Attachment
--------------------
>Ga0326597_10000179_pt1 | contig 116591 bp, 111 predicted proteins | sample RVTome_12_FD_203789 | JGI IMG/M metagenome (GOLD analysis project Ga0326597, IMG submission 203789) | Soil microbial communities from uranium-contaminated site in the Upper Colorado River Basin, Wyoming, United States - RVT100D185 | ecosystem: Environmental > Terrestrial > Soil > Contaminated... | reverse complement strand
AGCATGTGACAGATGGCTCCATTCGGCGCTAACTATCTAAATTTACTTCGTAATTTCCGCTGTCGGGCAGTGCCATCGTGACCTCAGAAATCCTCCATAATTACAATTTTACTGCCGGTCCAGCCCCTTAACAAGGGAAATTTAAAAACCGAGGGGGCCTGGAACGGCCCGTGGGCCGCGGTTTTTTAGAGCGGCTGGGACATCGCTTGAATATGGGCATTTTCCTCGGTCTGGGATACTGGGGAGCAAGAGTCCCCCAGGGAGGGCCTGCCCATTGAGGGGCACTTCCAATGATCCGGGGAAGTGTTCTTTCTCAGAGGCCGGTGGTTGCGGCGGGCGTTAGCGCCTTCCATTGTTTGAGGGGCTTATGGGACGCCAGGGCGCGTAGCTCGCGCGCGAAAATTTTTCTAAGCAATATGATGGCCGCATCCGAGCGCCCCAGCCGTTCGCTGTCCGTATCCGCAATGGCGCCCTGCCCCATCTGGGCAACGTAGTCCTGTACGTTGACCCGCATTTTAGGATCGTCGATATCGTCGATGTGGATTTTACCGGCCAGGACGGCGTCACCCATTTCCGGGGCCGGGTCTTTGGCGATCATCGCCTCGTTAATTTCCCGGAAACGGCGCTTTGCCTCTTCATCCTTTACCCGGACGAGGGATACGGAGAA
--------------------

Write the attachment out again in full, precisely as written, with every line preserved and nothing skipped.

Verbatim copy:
>Ga0326597_10000179_pt1 | contig 116591 bp, 111 predicted proteins | sample RVTome_12_FD_203789 | JGI IMG/M metagenome (GOLD analysis project Ga0326597, IMG submission 203789) | Soil microbial communities from uranium-contaminated site in the Upper Colorado River Basin, Wyoming, United States - RVT100D185 | ecosystem: Environmental > Terrestrial > Soil > Contaminated... | reverse complement strand
AGCATGTGACAGATGGCTCCATTCGGCGCTAACTATCTAAATTTACTTCGTAATTTCCGCTGTCGGGCAGTGCCATCGTGACCTCAGAAATCCTCCATAATTACAATTTTACTGCCGGTCCAGCCCCTTAACAAGGGAAATTTAAAAACCGAGGGGGCCTGGAACGGCCCGTGGGCCGCGGTTTTTTAGAGCGGCTGGGACATCGCTTGAATATGGGCATTTTCCTCGGTCTGGGATACTGGGGAGCAAGAGTCCCCCAGGGAGGGCCTGCCCATTGAGGGGCACTTCCAATGATCCGGGGAAGTGTTCTTTCTCAGAGGCCGGTGGTTGCGGCGGGCGTTAGCGCCTTCCATTGTTTGAGGGGCTTATGGGACGCCAGGGCGCGTAGCTCGCGCGCGAAAATTTTTCTAAGCAATATGATGGCCGCATCCGAGCGCCCCAGCCGTTCGCTGTCCGTATCCGCAATGGCGCCCTGCCCCATCTGGGCAACGTAGTCCTGTACGTTGACCCGCATTTTAGGATCGTCGATATCGTCGATGTGGATTTTACCGGCCAGGACGGCGTCACCCATTTCCGGGGCCGGGTCTTTGGCGATCATCGCCTCGTTAATTTCCCGGAAACGGCGCTTTGCCTCTTCATCCTTTACCCGGACGAGGGATACGGAGAA